Tone It Down

Top modalities for treating hyperpigmentation.
Tone It Down

Patients who do not want to undergo laser or chemical peel treatments and those for whom these treatments are contraindicated can use a topical-only regimen, though Dr. Dover notes that it takes longer to lighten lentigines this way. “Topical treatment is highly effective, but it takes one to two years to achieve the best possible result,” he says. “Hydroquinone is effective, either alone or in combination with tretinoin, and triamcinolone—Kligman’s Formula—is also effective.”

When treating lentigines with skin-brightening topicals only, Dr. Nikolaidis finds that they rarely get rid of sun damage entirely. “Lentigines can be lightened to a certain extent with different topical agents, such as tretinoin and retinol, and hydroquinone or hydroquinone precursors like arbutin. You can even use topical vitamin C or azelaic acid,” he says. “But if you’re going for complete removal, you’re not going to get that with topical agents—you’re just going to get some degree of lightening.”

It is a challenge that formulators are looking to overcome. “Melanin production is mediated via the enzyme tyrosinase in a multi-step pathway, producing melanin that is packaged and exported out of the melanocyte cell to neighboring keratinocytes. The collections of darkened keratinocytes are seen as areas of hyperpigmentation,” says Barbara Green, vice president of clinical research for skincare company NeoStrata. “Each step in the pathway represents a potential target for brightening formulations.”

To increase the efficacy of topicals, NeoStrata and others are formulating lines with multiple skin lightening ingredients, each designed to affect a different step in the melanin production process. Ingredients in NeoStrata’s Enlighten line include patented NeoGlucosamine, a tyrosinase inhibitor and non-acid exfoliant, and SabiWhite, a brightening/antioxidant ingredient found naturally in the spice turmeric. “With continued use, we have seen in multiple clinical studies that obvious brightening starts to occur at six weeks and is much stronger by 12 weeks and 16 weeks,” says Green.

Though there are several effective skin lightening ingredients on the market, one of the most effective topicals to reduce hyperpigmentation remains sunscreen. “Diligent use of sunscreen and avoidance of sun exposure is essential for maintaining an even complexion,” says Green. “Clinical studies of up to six months have shown that with continued use, there is continued benefit. Additionally, an occasional professional peel can significantly boost brightening effects.”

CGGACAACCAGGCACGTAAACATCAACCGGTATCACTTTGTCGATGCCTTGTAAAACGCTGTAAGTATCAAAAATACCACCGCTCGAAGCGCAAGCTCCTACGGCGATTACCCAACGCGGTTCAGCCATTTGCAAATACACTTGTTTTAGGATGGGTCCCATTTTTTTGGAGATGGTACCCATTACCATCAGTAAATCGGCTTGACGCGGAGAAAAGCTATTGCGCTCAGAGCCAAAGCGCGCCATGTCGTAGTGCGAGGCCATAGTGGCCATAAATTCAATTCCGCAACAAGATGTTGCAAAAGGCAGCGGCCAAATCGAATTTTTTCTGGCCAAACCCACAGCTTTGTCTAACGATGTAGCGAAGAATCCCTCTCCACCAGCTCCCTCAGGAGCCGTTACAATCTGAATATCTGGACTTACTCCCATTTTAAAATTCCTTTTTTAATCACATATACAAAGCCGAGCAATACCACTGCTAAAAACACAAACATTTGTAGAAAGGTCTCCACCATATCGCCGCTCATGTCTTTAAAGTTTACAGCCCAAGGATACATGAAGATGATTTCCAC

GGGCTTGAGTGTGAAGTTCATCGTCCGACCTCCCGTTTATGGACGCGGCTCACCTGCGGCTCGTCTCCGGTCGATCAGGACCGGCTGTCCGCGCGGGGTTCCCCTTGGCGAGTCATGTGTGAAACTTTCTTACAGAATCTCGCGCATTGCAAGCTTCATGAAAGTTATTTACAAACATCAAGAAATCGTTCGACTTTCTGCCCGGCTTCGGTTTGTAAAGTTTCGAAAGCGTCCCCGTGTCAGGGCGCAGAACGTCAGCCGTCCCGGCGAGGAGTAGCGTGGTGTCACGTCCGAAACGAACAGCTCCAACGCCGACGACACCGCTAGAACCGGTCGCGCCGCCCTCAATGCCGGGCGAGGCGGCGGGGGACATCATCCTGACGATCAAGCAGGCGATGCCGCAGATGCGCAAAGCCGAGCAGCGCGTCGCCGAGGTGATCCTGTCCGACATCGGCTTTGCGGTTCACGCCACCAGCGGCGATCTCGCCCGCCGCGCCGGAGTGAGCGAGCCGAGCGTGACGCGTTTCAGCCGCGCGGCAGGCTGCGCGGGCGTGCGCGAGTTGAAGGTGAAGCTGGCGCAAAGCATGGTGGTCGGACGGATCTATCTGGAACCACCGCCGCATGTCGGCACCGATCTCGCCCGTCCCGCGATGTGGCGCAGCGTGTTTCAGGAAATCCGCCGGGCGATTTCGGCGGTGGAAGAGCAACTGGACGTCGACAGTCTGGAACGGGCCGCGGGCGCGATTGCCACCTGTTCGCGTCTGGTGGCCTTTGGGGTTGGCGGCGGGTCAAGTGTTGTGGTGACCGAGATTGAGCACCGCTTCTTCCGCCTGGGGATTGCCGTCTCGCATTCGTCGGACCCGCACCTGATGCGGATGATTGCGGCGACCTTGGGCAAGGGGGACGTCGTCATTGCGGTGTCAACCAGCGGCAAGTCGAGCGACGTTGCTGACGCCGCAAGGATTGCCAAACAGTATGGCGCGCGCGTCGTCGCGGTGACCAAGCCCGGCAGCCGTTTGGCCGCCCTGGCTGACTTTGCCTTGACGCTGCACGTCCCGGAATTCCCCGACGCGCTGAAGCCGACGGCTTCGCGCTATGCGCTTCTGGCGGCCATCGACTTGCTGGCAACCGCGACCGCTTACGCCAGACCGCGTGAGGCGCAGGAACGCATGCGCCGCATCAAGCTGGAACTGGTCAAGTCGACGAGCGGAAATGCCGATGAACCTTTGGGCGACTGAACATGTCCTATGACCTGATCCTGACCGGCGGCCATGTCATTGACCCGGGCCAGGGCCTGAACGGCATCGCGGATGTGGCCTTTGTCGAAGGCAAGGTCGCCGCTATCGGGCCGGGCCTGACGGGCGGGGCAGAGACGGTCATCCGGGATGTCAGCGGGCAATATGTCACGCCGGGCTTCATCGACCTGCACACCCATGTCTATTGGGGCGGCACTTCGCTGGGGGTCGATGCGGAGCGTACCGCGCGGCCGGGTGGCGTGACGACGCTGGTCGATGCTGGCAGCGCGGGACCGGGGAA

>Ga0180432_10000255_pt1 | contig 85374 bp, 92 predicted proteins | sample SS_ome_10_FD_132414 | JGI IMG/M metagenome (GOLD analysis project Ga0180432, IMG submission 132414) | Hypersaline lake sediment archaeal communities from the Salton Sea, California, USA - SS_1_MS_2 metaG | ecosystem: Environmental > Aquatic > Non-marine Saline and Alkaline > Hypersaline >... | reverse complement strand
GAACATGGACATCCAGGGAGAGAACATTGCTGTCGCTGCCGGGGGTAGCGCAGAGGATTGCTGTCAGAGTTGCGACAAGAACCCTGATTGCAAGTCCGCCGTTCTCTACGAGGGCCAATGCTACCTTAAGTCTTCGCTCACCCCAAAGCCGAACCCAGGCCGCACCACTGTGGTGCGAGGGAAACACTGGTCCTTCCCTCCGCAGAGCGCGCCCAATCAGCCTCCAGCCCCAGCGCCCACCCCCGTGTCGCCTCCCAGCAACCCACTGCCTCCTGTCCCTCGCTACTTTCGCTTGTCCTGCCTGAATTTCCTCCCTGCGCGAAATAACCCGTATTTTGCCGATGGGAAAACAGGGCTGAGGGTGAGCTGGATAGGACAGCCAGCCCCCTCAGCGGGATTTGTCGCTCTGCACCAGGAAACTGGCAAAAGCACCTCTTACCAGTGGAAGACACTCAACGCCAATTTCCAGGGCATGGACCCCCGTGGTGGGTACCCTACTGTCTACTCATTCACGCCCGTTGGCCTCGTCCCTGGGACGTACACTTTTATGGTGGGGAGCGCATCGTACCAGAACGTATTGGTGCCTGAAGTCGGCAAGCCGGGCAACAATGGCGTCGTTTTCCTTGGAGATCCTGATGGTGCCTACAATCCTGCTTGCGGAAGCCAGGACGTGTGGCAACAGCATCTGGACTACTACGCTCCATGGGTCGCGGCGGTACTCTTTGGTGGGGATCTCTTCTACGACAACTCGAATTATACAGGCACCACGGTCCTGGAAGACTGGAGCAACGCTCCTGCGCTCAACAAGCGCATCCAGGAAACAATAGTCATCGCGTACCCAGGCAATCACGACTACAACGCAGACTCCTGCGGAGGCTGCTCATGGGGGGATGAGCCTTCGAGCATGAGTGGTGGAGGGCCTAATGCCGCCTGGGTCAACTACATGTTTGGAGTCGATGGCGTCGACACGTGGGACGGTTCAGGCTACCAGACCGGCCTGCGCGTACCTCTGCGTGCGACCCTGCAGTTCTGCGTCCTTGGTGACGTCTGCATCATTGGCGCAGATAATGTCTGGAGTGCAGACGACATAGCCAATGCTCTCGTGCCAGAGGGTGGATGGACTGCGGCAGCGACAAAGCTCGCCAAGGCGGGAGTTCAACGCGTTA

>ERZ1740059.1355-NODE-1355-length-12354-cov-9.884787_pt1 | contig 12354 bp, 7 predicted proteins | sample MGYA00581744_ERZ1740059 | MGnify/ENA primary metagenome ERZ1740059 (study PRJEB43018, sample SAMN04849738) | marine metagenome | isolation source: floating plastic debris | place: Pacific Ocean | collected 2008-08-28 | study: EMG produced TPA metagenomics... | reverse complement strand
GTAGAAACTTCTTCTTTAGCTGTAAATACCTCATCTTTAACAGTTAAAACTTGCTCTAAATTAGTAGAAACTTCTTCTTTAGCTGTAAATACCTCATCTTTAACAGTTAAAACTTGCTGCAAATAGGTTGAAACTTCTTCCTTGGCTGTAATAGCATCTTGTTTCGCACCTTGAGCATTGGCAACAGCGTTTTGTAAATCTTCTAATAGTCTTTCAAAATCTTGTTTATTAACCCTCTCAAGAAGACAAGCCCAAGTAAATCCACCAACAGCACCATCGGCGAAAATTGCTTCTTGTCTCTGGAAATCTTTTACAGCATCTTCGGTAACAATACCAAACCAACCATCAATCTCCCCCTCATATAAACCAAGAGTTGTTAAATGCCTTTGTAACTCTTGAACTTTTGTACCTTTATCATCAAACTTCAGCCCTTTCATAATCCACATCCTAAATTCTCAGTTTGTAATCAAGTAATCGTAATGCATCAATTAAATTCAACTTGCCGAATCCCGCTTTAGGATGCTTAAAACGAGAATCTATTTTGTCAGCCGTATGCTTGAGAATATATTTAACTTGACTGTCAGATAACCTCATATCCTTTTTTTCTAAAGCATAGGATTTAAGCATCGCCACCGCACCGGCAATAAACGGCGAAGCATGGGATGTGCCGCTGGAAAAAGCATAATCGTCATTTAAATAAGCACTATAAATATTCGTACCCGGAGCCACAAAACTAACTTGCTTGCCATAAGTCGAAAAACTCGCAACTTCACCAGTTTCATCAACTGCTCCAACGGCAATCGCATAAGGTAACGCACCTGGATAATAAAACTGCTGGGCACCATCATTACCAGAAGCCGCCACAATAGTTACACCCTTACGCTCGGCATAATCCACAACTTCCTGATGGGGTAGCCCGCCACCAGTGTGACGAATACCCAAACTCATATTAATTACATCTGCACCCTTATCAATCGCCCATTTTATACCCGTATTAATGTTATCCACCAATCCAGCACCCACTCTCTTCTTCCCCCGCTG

Managing Melasma

Melasma—a chronic, ongoing disorder—is notoriously difficult to treat. Success varies widely and continuous maintenance is essential.

Dr. Reszko uses Clear + Brilliant Perméa (Valeant) 1927nm laser treatments in combination with a topical blend of retinoids, hydroquinone and a mild steroid for her melasma patients. “I usually recommend pretreatment with topicals—including retinoids and bleaching agents like hydroquinone, kojic acid and/or arbutin—for about a month prior to laser treatments. Patients typically require a series of two to five treatments, usually a month apart,” she says. “The Clear + Brilliant Perméa is my favorite because there is minimal downtime—patients experience one day of redness and a burning sensation, and dryness and peeling for about five to seven days post-treatment.”

Additionally, Dr. Reszko finds superficial microneedling to be effective for treating melasma. “Microneedling up to 2mm causes superficial injury to the skin, and healing mechanisms remove pigment as skin heals,” she says. “Several treatments are required for optimal benefits in this case as well.”

At Westlake Dermatology, Dr. Nikolaidis and colleagues use PicoSure (Cynosure) or Fraxel (Valeant) treatments, but only in cases with very resistant melasma. “I tend to stay away from laser treatments to treat melasma. The issue is that although some lasers are FDA approved to treat melasma, it’s not uncommon for them to make it worse,” says Dr. Nikolaidis. “They are my last line of treatments for melasma. If I do use lasers, I tend to use them at lower energies and densities than I would to treat actinic damage.”

Photo copyright Getty Images.